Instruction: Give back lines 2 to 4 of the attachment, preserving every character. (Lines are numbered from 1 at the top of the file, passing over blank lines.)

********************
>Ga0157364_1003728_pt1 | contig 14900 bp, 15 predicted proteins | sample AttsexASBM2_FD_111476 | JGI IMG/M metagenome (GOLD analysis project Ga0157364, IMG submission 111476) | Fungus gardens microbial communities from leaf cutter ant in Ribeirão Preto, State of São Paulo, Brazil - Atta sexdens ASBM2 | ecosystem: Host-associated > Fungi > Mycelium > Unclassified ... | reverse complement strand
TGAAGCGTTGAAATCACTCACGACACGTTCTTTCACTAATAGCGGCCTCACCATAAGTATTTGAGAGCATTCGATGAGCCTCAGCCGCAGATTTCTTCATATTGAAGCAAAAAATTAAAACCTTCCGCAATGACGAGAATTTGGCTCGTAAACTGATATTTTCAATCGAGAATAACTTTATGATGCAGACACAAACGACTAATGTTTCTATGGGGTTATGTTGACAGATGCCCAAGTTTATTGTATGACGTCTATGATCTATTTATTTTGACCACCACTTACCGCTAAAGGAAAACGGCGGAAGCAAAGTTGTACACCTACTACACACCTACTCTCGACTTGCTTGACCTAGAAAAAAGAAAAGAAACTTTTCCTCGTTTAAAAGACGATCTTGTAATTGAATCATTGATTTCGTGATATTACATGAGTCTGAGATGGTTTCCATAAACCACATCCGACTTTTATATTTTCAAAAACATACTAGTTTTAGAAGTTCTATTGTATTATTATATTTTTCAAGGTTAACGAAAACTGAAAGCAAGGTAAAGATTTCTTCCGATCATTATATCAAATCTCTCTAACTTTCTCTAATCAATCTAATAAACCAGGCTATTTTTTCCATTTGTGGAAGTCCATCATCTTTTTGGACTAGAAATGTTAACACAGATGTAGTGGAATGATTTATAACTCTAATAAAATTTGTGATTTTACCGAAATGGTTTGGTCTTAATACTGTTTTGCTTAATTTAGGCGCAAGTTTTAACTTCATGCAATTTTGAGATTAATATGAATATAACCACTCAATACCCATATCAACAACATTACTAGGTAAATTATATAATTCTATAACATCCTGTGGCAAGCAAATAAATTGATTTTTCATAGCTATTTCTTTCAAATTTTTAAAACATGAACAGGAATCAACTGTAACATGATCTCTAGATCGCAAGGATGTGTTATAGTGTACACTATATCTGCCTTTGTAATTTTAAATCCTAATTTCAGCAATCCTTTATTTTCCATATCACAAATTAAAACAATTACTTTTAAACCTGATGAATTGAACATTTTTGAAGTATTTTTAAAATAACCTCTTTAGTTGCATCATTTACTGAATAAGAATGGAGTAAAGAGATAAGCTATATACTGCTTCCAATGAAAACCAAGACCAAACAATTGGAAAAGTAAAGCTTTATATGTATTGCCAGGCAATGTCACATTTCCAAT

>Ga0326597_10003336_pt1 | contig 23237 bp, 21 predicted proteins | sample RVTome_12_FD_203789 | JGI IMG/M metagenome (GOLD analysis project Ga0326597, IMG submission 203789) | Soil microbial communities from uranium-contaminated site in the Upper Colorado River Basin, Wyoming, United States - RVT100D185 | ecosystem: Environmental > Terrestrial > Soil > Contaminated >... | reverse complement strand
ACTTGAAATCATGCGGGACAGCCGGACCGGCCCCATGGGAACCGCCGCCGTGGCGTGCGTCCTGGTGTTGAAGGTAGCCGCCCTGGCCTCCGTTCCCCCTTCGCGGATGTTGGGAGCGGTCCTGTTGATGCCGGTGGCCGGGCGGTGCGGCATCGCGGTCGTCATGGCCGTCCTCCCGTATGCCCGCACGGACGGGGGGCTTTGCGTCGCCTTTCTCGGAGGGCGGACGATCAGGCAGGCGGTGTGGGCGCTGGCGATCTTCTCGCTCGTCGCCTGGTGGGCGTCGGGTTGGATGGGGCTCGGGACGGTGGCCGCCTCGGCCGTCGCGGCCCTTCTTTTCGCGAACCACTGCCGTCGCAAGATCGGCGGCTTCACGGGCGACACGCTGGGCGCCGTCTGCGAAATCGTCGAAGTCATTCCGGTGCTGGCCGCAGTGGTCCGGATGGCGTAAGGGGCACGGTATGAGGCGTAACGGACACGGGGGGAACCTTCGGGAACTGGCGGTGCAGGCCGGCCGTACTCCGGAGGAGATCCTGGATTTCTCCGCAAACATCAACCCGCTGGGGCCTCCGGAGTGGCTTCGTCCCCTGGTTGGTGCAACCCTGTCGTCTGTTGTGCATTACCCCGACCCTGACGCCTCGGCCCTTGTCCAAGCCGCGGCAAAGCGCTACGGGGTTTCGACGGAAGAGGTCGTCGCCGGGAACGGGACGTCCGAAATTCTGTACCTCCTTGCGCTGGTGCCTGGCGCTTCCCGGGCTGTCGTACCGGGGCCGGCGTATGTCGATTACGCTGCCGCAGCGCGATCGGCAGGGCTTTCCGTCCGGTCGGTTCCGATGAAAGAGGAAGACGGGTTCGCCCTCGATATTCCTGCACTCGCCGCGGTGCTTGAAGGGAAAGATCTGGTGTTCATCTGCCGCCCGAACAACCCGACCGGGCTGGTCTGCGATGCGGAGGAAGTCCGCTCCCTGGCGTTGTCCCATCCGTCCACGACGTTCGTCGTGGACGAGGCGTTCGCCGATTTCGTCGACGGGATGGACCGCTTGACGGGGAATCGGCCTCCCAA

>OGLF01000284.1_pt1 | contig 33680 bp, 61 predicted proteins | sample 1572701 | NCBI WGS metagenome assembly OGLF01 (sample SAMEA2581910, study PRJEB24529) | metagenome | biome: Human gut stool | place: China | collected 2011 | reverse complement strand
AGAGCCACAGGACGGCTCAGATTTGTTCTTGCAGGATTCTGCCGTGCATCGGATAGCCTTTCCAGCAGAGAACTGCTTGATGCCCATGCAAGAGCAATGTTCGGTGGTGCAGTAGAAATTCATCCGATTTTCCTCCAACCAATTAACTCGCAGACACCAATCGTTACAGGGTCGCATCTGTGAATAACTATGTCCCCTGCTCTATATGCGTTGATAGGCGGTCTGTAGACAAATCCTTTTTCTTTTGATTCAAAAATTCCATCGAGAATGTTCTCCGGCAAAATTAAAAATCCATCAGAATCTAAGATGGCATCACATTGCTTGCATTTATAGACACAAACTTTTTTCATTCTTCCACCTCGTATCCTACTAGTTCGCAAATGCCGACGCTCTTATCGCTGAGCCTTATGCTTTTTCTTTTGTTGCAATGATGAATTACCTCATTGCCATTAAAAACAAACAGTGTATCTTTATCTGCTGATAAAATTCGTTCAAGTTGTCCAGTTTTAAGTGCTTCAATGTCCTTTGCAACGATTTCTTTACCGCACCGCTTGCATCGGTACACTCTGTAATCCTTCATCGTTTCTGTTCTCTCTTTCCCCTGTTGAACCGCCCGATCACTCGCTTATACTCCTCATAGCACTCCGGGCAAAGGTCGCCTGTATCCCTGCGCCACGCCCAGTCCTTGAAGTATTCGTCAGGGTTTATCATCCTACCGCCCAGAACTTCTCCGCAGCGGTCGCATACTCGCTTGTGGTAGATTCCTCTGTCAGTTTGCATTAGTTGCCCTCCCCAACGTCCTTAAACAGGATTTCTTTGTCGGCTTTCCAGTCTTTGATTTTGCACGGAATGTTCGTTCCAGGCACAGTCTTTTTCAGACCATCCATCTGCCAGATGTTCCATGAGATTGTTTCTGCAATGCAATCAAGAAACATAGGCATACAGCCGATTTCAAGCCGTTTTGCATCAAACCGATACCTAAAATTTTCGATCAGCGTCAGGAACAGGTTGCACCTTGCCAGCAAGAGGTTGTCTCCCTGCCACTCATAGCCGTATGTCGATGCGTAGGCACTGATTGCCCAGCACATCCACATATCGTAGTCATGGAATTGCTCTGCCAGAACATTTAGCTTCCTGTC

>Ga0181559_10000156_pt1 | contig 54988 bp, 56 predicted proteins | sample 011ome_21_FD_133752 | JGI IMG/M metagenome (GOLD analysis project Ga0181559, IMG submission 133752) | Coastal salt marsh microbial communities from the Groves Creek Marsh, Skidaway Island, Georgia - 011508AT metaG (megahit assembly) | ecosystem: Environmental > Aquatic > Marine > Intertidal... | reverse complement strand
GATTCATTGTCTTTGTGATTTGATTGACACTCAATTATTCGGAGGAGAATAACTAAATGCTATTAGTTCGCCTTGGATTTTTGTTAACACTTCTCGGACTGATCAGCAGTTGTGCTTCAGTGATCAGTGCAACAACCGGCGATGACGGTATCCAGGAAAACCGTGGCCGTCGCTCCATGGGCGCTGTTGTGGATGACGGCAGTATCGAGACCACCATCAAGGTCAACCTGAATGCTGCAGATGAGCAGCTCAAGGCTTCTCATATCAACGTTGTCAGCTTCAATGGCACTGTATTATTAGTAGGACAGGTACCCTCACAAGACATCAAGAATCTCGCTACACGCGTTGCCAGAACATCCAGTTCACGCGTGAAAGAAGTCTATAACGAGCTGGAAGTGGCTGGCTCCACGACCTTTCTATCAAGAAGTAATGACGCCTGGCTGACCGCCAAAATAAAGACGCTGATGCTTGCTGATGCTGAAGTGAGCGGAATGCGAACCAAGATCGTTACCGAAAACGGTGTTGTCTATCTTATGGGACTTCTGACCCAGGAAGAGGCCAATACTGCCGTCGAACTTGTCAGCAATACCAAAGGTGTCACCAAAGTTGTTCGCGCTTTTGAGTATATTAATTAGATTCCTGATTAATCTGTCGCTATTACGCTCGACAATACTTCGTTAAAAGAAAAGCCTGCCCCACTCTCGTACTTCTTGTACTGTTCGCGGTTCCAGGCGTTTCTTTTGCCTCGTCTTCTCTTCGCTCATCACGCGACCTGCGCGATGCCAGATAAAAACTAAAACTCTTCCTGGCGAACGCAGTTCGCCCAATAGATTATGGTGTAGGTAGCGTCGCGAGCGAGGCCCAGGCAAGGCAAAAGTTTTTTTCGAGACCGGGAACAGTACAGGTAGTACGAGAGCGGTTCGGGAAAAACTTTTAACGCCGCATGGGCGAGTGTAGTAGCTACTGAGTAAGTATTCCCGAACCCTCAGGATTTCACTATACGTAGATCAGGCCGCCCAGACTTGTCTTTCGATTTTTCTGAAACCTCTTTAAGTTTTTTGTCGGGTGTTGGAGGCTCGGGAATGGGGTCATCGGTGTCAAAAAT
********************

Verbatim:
TGAAGCGTTGAAATCACTCACGACACGTTCTTTCACTAATAGCGGCCTCACCATAAGTATTTGAGAGCATTCGATGAGCCTCAGCCGCAGATTTCTTCATATTGAAGCAAAAAATTAAAACCTTCCGCAATGACGAGAATTTGGCTCGTAAACTGATATTTTCAATCGAGAATAACTTTATGATGCAGACACAAACGACTAATGTTTCTATGGGGTTATGTTGACAGATGCCCAAGTTTATTGTATGACGTCTATGATCTATTTATTTTGACCACCACTTACCGCTAAAGGAAAACGGCGGAAGCAAAGTTGTACACCTACTACACACCTACTCTCGACTTGCTTGACCTAGAAAAAAGAAAAGAAACTTTTCCTCGTTTAAAAGACGATCTTGTAATTGAATCATTGATTTCGTGATATTACATGAGTCTGAGATGGTTTCCATAAACCACATCCGACTTTTATATTTTCAAAAACATACTAGTTTTAGAAGTTCTATTGTATTATTATATTTTTCAAGGTTAACGAAAACTGAAAGCAAGGTAAAGATTTCTTCCGATCATTATATCAAATCTCTCTAACTTTCTCTAATCAATCTAATAAACCAGGCTATTTTTTCCATTTGTGGAAGTCCATCATCTTTTTGGACTAGAAATGTTAACACAGATGTAGTGGAATGATTTATAACTCTAATAAAATTTGTGATTTTACCGAAATGGTTTGGTCTTAATACTGTTTTGCTTAATTTAGGCGCAAGTTTTAACTTCATGCAATTTTGAGATTAATATGAATATAACCACTCAATACCCATATCAACAACATTACTAGGTAAATTATATAATTCTATAACATCCTGTGGCAAGCAAATAAATTGATTTTTCATAGCTATTTCTTTCAAATTTTTAAAACATGAACAGGAATCAACTGTAACATGATCTCTAGATCGCAAGGATGTGTTATAGTGTACACTATATCTGCCTTTGTAATTTTAAATCCTAATTTCAGCAATCCTTTATTTTCCATATCACAAATTAAAACAATTACTTTTAAACCTGATGAATTGAACATTTTTGAAGTATTTTTAAAATAACCTCTTTAGTTGCATCATTTACTGAATAAGAATGGAGTAAAGAGATAAGCTATATACTGCTTCCAATGAAAACCAAGACCAAACAATTGGAAAAGTAAAGCTTTATATGTATTGCCAGGCAATGTCACATTTCCAAT

>Ga0326597_10003336_pt1 | contig 23237 bp, 21 predicted proteins | sample RVTome_12_FD_203789 | JGI IMG/M metagenome (GOLD analysis project Ga0326597, IMG submission 203789) | Soil microbial communities from uranium-contaminated site in the Upper Colorado River Basin, Wyoming, United States - RVT100D185 | ecosystem: Environmental > Terrestrial > Soil > Contaminated >... | reverse complement strand
ACTTGAAATCATGCGGGACAGCCGGACCGGCCCCATGGGAACCGCCGCCGTGGCGTGCGTCCTGGTGTTGAAGGTAGCCGCCCTGGCCTCCGTTCCCCCTTCGCGGATGTTGGGAGCGGTCCTGTTGATGCCGGTGGCCGGGCGGTGCGGCATCGCGGTCGTCATGGCCGTCCTCCCGTATGCCCGCACGGACGGGGGGCTTTGCGTCGCCTTTCTCGGAGGGCGGACGATCAGGCAGGCGGTGTGGGCGCTGGCGATCTTCTCGCTCGTCGCCTGGTGGGCGTCGGGTTGGATGGGGCTCGGGACGGTGGCCGCCTCGGCCGTCGCGGCCCTTCTTTTCGCGAACCACTGCCGTCGCAAGATCGGCGGCTTCACGGGCGACACGCTGGGCGCCGTCTGCGAAATCGTCGAAGTCATTCCGGTGCTGGCCGCAGTGGTCCGGATGGCGTAAGGGGCACGGTATGAGGCGTAACGGACACGGGGGGAACCTTCGGGAACTGGCGGTGCAGGCCGGCCGTACTCCGGAGGAGATCCTGGATTTCTCCGCAAACATCAACCCGCTGGGGCCTCCGGAGTGGCTTCGTCCCCTGGTTGGTGCAACCCTGTCGTCTGTTGTGCATTACCCCGACCCTGACGCCTCGGCCCTTGTCCAAGCCGCGGCAAAGCGCTACGGGGTTTCGACGGAAGAGGTCGTCGCCGGGAACGGGACGTCCGAAATTCTGTACCTCCTTGCGCTGGTGCCTGGCGCTTCCCGGGCTGTCGTACCGGGGCCGGCGTATGTCGATTACGCTGCCGCAGCGCGATCGGCAGGGCTTTCCGTCCGGTCGGTTCCGATGAAAGAGGAAGACGGGTTCGCCCTCGATATTCCTGCACTCGCCGCGGTGCTTGAAGGGAAAGATCTGGTGTTCATCTGCCGCCCGAACAACCCGACCGGGCTGGTCTGCGATGCGGAGGAAGTCCGCTCCCTGGCGTTGTCCCATCCGTCCACGACGTTCGTCGTGGACGAGGCGTTCGCCGATTTCGTCGACGGGATGGACCGCTTGACGGGGAATCGGCCTCCCAA